The Susan Sotamayor confirmation is bringing with it some interesting commentary. While most of the pablum surrounding Sotamayor’s scutinized comments—that her Puerto Rican heritage prepares her for this position—are about racism (or reverse racicsm, whatever that is), there have been some comments on the nature of reality and the human experience. In our plural society, there is kerfuffle over two competing ideals (as I see it):
There exists immutable rules pulled from the eternal ether against which our frail human intellects must seek alignment with laws, policies and ourselves (and I mean all of them, not just life, liberty and property the pursuit of happiness).
Experience is reality and the public sphere (and its laws and policies) is the ongoing (and unending) attempt to find commonalities between all of us based upon a tiny set of values so basic that they can be declared universal (life, liberty and property the pursuit of happiness).
The following is from an editorial by Stanley Fish in the NY Times entitled _ What kind of judges do we want? (_emphasis mine):
If Sotomayor is being prescriptive, if she is saying, “I will actively (as opposed to involuntarily) consult the influences that have shaped me at every point of decision,” she is announcing a method of judging that invites Sessions’s criticism.
But if she is being descriptive, if she is saying only that no one can completely divest herself of the experiences life has delivered or function as an actor without a history, she is announcing no method at all. She is merely acknowledging a truth (as she sees it) about the human condition: the influences Sessions laments are unavoidable, which means that no one can be faulted for viewing things from one or another of the limited perspectives to which we are all (differently) confined.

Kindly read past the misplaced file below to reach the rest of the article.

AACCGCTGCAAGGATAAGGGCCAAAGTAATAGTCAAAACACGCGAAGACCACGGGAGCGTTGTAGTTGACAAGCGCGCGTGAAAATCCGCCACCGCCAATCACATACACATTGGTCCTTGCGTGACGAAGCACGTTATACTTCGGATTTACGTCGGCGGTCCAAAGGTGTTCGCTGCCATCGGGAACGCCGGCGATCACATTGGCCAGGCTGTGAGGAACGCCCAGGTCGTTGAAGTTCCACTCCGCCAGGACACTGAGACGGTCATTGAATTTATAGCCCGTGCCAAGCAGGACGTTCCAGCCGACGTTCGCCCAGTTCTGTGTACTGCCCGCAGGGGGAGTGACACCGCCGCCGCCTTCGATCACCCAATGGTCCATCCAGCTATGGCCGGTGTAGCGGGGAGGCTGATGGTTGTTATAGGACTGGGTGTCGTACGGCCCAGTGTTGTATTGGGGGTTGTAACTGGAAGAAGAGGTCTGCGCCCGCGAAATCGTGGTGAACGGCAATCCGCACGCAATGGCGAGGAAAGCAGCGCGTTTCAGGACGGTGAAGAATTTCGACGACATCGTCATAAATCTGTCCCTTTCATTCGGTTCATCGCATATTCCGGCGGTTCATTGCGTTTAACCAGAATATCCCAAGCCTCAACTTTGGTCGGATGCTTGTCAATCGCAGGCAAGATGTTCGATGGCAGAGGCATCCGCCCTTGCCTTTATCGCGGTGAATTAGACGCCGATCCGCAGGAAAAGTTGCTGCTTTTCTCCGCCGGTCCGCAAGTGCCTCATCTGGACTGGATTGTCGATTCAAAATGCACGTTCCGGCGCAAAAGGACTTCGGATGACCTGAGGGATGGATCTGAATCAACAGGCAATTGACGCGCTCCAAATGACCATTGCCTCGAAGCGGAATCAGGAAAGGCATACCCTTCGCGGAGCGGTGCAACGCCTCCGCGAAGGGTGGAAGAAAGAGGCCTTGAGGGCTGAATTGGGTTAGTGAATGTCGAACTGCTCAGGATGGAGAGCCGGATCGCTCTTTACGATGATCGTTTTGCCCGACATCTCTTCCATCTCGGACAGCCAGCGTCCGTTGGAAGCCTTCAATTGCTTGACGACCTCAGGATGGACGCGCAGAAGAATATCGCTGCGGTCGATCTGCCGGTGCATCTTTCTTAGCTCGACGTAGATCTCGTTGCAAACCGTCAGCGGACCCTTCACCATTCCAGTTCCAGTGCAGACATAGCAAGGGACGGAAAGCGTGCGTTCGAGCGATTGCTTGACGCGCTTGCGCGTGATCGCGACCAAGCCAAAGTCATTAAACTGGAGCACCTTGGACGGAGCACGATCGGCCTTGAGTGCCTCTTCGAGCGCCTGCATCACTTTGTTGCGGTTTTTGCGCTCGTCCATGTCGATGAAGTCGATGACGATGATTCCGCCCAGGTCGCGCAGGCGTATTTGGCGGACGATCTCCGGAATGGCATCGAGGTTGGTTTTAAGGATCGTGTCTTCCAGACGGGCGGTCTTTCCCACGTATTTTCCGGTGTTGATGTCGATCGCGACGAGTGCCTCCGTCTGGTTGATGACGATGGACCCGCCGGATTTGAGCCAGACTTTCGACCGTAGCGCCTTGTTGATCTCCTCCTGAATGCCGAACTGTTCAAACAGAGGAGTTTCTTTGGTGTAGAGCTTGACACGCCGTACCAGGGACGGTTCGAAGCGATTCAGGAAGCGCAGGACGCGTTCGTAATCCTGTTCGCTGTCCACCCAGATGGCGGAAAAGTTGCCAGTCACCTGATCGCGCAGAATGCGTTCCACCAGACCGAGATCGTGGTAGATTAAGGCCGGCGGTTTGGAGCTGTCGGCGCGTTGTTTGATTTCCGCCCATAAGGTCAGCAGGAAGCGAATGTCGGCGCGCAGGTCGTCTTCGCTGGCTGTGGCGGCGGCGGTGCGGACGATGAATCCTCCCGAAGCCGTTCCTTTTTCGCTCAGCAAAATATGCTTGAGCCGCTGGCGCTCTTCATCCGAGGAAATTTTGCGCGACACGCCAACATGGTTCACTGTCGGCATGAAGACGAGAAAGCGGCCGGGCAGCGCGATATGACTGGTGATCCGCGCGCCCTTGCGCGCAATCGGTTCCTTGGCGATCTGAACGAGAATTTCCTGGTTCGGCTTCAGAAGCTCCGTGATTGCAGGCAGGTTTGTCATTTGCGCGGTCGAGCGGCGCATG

In fact – and this is what Sotomayor means when she talks about reaching a better conclusion than a white man who hasn’t lived her life – rather than distorting reality, perspectives illuminate it or at least that part of it they make manifest. It follows that no one perspective suffices to capture all aspects of reality and that, therefore, the presence in the interpretive arena of multiple perspectives is a good thing. In a given instance, the “Latina Judge” might reach a better decision not because she was better in some absolute, racial sense, but because she was better acquainted than her brethren with some aspects of the situation they were considering. (As many have observed in the context of the issue of gender differences, among the current justices, only Ruth Bader Ginsburg knows what it’s like to be a 13-year-old girl and might, by virtue of that knowledge, be better able to asses the impact on such a girl of a strip-search.)